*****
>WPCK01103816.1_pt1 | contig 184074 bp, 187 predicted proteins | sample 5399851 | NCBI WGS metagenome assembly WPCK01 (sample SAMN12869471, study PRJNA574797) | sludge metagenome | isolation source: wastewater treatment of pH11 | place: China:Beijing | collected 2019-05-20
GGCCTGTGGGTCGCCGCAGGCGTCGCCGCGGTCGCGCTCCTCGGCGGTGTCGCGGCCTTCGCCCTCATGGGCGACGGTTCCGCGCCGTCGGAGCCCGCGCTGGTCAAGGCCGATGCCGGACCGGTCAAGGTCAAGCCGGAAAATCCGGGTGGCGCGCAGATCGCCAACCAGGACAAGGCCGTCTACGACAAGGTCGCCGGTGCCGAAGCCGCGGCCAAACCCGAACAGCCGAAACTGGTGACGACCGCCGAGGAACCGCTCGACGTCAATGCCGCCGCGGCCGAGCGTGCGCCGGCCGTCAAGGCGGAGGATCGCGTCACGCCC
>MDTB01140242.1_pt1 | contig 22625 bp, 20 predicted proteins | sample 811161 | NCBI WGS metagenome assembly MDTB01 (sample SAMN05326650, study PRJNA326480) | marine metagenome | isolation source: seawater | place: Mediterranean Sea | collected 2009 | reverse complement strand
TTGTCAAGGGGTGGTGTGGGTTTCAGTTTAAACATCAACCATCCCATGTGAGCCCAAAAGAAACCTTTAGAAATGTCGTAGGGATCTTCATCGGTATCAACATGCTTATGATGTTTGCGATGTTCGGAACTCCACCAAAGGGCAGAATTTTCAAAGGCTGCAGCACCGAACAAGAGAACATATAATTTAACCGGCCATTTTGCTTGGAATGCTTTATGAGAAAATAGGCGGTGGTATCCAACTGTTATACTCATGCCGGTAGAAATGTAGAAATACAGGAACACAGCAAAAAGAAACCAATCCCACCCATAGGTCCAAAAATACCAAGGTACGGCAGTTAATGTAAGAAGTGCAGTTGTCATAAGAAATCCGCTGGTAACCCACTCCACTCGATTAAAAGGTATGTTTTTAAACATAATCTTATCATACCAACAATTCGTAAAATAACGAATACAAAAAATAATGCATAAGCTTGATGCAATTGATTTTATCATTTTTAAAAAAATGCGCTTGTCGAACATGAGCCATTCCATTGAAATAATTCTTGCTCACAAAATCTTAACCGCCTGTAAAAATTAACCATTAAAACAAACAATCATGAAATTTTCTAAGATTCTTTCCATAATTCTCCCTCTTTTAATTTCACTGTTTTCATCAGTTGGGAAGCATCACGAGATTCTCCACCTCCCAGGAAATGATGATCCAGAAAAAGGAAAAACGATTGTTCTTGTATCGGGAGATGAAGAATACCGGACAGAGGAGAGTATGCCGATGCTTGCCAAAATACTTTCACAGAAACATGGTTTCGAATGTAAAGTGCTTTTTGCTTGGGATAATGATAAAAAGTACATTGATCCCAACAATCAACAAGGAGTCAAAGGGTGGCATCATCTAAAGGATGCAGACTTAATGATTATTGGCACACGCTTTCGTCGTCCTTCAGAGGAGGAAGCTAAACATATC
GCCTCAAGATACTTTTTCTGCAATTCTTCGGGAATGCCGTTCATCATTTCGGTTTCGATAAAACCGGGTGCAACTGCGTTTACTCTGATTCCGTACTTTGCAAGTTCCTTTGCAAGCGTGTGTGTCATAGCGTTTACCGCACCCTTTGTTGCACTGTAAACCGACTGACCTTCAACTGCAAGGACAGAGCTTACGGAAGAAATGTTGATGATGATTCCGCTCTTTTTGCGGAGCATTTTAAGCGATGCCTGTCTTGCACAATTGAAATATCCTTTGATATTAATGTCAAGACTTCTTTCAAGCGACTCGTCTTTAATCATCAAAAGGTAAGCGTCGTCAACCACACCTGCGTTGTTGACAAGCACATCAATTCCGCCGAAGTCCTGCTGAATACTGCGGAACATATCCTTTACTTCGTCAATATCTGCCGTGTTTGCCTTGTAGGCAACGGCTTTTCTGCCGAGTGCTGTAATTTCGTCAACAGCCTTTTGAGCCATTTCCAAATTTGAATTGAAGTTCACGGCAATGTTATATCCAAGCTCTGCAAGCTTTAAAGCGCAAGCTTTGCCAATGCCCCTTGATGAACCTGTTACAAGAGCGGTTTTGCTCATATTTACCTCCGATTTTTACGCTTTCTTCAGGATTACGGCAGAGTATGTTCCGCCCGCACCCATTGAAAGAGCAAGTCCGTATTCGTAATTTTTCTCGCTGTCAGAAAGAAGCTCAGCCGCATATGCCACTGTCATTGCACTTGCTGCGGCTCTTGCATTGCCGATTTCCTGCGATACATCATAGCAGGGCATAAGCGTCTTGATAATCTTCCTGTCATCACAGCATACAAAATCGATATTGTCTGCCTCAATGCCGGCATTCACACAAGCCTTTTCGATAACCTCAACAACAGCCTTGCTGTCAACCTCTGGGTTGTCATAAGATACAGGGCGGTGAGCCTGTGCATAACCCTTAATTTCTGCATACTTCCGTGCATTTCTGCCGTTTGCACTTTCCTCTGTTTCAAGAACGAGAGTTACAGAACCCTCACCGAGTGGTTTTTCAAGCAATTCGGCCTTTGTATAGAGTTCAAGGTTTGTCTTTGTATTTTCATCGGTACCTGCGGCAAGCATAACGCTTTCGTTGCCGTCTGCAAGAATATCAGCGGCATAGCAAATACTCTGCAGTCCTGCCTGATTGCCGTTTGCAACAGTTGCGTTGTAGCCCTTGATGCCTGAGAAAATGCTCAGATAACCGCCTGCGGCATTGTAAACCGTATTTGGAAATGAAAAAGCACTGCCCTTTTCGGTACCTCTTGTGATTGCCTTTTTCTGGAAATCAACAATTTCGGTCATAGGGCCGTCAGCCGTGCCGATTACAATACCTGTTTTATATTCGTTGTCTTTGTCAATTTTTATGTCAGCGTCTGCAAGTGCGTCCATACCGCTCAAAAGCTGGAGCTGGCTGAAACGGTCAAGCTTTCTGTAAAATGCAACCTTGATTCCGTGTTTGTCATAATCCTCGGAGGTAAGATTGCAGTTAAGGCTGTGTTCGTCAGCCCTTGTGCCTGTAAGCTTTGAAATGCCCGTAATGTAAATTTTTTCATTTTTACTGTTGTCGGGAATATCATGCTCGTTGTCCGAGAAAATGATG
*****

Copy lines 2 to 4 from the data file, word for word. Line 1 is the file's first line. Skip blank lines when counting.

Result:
GGCCTGTGGGTCGCCGCAGGCGTCGCCGCGGTCGCGCTCCTCGGCGGTGTCGCGGCCTTCGCCCTCATGGGCGACGGTTCCGCGCCGTCGGAGCCCGCGCTGGTCAAGGCCGATGCCGGACCGGTCAAGGTCAAGCCGGAAAATCCGGGTGGCGCGCAGATCGCCAACCAGGACAAGGCCGTCTACGACAAGGTCGCCGGTGCCGAAGCCGCGGCCAAACCCGAACAGCCGAAACTGGTGACGACCGCCGAGGAACCGCTCGACGTCAATGCCGCCGCGGCCGAGCGTGCGCCGGCCGTCAAGGCGGAGGATCGCGTCACGCCC
>MDTB01140242.1_pt1 | contig 22625 bp, 20 predicted proteins | sample 811161 | NCBI WGS metagenome assembly MDTB01 (sample SAMN05326650, study PRJNA326480) | marine metagenome | isolation source: seawater | place: Mediterranean Sea | collected 2009 | reverse complement strand
TTGTCAAGGGGTGGTGTGGGTTTCAGTTTAAACATCAACCATCCCATGTGAGCCCAAAAGAAACCTTTAGAAATGTCGTAGGGATCTTCATCGGTATCAACATGCTTATGATGTTTGCGATGTTCGGAACTCCACCAAAGGGCAGAATTTTCAAAGGCTGCAGCACCGAACAAGAGAACATATAATTTAACCGGCCATTTTGCTTGGAATGCTTTATGAGAAAATAGGCGGTGGTATCCAACTGTTATACTCATGCCGGTAGAAATGTAGAAATACAGGAACACAGCAAAAAGAAACCAATCCCACCCATAGGTCCAAAAATACCAAGGTACGGCAGTTAATGTAAGAAGTGCAGTTGTCATAAGAAATCCGCTGGTAACCCACTCCACTCGATTAAAAGGTATGTTTTTAAACATAATCTTATCATACCAACAATTCGTAAAATAACGAATACAAAAAATAATGCATAAGCTTGATGCAATTGATTTTATCATTTTTAAAAAAATGCGCTTGTCGAACATGAGCCATTCCATTGAAATAATTCTTGCTCACAAAATCTTAACCGCCTGTAAAAATTAACCATTAAAACAAACAATCATGAAATTTTCTAAGATTCTTTCCATAATTCTCCCTCTTTTAATTTCACTGTTTTCATCAGTTGGGAAGCATCACGAGATTCTCCACCTCCCAGGAAATGATGATCCAGAAAAAGGAAAAACGATTGTTCTTGTATCGGGAGATGAAGAATACCGGACAGAGGAGAGTATGCCGATGCTTGCCAAAATACTTTCACAGAAACATGGTTTCGAATGTAAAGTGCTTTTTGCTTGGGATAATGATAAAAAGTACATTGATCCCAACAATCAACAAGGAGTCAAAGGGTGGCATCATCTAAAGGATGCAGACTTAATGATTATTGGCACACGCTTTCGTCGTCCTTCAGAGGAGGAAGCTAAACATATC